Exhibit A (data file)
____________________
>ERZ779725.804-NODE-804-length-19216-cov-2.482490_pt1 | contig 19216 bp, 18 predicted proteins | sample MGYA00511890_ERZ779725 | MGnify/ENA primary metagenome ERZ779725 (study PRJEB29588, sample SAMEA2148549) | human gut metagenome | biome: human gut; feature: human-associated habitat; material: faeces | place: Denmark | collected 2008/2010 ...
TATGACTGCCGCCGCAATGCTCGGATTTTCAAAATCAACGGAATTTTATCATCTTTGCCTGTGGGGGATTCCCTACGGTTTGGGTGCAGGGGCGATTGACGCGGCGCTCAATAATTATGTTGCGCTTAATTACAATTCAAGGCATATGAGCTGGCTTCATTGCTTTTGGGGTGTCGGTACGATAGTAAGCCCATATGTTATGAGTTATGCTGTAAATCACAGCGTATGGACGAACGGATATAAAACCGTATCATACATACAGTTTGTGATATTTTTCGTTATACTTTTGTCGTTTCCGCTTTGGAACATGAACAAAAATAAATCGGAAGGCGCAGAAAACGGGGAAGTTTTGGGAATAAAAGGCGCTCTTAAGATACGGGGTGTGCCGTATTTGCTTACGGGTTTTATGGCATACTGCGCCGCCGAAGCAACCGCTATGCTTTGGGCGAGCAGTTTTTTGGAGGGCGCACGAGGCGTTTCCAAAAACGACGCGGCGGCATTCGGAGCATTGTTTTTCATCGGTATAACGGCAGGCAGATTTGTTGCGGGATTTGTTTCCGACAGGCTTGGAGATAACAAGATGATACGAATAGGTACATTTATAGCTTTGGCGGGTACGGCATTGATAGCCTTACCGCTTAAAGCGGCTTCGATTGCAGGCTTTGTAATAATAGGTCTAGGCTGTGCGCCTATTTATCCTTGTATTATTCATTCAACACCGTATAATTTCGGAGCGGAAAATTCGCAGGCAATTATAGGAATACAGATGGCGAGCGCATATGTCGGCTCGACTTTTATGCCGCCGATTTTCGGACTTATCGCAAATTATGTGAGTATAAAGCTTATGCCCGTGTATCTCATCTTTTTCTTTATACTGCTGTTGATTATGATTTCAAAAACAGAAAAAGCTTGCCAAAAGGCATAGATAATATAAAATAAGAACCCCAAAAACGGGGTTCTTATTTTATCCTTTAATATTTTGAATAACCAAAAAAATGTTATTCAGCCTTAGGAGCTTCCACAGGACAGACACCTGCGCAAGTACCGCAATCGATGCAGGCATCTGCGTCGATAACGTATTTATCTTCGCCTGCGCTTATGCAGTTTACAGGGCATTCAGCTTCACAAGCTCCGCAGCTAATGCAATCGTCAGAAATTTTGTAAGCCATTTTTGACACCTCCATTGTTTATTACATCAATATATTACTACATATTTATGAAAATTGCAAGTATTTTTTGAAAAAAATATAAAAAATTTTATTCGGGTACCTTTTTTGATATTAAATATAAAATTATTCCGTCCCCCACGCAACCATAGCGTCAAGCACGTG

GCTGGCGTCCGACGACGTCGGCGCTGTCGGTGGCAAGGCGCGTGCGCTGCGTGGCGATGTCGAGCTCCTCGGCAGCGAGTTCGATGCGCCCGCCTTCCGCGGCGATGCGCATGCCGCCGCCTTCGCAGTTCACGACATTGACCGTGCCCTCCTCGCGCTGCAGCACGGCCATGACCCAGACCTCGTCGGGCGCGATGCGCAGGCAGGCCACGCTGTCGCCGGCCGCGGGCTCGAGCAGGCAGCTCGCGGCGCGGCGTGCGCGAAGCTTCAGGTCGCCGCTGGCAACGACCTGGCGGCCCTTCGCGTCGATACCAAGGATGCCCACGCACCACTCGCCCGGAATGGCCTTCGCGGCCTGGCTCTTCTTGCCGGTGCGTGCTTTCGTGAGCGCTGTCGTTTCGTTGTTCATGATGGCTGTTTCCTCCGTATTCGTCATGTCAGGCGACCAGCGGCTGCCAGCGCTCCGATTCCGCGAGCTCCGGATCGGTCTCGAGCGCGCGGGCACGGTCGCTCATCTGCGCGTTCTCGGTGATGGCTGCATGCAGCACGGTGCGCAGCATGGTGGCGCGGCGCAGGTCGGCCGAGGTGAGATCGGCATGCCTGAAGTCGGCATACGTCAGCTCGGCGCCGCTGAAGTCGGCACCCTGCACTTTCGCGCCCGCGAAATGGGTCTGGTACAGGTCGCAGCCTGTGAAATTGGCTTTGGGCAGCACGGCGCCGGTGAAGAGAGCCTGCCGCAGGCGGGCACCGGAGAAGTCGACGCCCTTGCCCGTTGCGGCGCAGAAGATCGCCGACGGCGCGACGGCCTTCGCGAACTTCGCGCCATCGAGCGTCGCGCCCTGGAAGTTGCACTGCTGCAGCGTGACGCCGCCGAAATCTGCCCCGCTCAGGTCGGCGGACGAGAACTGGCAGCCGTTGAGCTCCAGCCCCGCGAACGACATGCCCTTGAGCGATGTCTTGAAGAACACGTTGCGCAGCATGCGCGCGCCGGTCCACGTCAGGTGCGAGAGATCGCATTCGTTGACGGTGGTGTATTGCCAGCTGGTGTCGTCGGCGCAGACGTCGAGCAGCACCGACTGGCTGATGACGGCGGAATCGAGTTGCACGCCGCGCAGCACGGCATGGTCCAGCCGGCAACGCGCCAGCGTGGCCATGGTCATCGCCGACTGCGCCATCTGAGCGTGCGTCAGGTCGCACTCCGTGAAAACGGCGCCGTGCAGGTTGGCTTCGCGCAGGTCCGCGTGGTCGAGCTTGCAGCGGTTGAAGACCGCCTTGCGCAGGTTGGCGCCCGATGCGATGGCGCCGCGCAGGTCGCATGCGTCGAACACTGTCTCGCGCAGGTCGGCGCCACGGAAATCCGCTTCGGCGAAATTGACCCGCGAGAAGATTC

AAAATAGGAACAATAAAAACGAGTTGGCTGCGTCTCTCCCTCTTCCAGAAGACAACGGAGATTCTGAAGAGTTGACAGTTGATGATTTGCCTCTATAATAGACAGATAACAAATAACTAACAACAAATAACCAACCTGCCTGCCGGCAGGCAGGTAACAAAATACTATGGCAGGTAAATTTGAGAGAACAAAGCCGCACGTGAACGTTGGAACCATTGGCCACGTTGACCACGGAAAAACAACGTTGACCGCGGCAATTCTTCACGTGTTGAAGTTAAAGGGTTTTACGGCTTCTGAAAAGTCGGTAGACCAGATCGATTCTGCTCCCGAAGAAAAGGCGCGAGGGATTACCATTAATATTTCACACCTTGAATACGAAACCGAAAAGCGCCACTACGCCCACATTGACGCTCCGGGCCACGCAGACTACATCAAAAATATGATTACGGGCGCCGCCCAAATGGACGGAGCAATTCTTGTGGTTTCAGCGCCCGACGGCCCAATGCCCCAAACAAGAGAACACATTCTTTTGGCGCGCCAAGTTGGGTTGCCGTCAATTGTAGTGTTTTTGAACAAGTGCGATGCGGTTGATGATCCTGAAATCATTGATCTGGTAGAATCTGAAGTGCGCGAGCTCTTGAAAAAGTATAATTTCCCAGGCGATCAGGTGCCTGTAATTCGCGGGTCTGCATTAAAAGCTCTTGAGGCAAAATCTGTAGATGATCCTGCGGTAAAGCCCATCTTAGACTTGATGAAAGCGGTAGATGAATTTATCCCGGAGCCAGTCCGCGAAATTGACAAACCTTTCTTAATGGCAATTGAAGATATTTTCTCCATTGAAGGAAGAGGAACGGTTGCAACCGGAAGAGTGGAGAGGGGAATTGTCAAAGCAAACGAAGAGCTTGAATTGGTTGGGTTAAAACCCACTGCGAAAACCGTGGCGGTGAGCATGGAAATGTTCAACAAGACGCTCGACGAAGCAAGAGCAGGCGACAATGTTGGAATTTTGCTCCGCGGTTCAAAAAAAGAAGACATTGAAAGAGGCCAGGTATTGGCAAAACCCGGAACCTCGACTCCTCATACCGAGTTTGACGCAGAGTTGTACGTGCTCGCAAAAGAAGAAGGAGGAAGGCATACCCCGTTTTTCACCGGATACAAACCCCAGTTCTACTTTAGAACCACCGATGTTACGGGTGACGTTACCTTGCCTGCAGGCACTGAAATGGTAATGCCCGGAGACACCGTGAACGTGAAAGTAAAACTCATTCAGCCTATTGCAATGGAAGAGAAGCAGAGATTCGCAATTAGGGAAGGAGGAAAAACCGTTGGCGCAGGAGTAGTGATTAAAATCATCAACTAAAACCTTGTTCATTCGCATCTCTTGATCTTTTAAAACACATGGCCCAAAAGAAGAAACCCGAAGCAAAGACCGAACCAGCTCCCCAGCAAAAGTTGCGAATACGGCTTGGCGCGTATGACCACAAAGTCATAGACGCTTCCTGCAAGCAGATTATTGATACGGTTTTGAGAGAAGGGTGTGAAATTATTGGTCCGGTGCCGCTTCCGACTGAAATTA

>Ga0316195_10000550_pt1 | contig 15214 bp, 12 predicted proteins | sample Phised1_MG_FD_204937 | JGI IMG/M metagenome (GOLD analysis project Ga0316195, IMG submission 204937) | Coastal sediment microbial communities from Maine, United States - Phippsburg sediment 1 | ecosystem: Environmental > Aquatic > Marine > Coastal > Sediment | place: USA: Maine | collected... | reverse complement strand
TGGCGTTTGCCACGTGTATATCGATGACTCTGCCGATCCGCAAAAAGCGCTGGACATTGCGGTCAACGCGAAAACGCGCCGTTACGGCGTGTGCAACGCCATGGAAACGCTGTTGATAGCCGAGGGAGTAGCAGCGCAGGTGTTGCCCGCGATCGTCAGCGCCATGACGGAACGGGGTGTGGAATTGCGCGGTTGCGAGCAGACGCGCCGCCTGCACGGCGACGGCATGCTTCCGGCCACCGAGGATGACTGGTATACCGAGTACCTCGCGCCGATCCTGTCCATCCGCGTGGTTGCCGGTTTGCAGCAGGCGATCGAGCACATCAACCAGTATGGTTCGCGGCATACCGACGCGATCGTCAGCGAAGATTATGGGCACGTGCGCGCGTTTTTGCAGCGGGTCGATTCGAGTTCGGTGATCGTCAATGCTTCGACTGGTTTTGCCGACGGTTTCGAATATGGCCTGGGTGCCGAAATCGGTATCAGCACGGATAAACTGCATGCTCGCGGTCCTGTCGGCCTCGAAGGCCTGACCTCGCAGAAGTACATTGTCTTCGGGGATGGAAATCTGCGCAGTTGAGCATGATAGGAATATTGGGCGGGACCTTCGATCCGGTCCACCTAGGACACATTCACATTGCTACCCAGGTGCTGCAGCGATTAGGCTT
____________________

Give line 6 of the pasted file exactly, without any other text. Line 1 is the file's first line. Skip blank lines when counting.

TGGCGTTTGCCACGTGTATATCGATGACTCTGCCGATCCGCAAAAAGCGCTGGACATTGCGGTCAACGCGAAAACGCGCCGTTACGGCGTGTGCAACGCCATGGAAACGCTGTTGATAGCCGAGGGAGTAGCAGCGCAGGTGTTGCCCGCGATCGTCAGCGCCATGACGGAACGGGGTGTGGAATTGCGCGGTTGCGAGCAGACGCGCCGCCTGCACGGCGACGGCATGCTTCCGGCCACCGAGGATGACTGGTATACCGAGTACCTCGCGCCGATCCTGTCCATCCGCGTGGTTGCCGGTTTGCAGCAGGCGATCGAGCACATCAACCAGTATGGTTCGCGGCATACCGACGCGATCGTCAGCGAAGATTATGGGCACGTGCGCGCGTTTTTGCAGCGGGTCGATTCGAGTTCGGTGATCGTCAATGCTTCGACTGGTTTTGCCGACGGTTTCGAATATGGCCTGGGTGCCGAAATCGGTATCAGCACGGATAAACTGCATGCTCGCGGTCCTGTCGGCCTCGAAGGCCTGACCTCGCAGAAGTACATTGTCTTCGGGGATGGAAATCTGCGCAGTTGAGCATGATAGGAATATTGGGCGGGACCTTCGATCCGGTCCACCTAGGACACATTCACATTGCTACCCAGGTGCTGCAGCGATTAGGCTT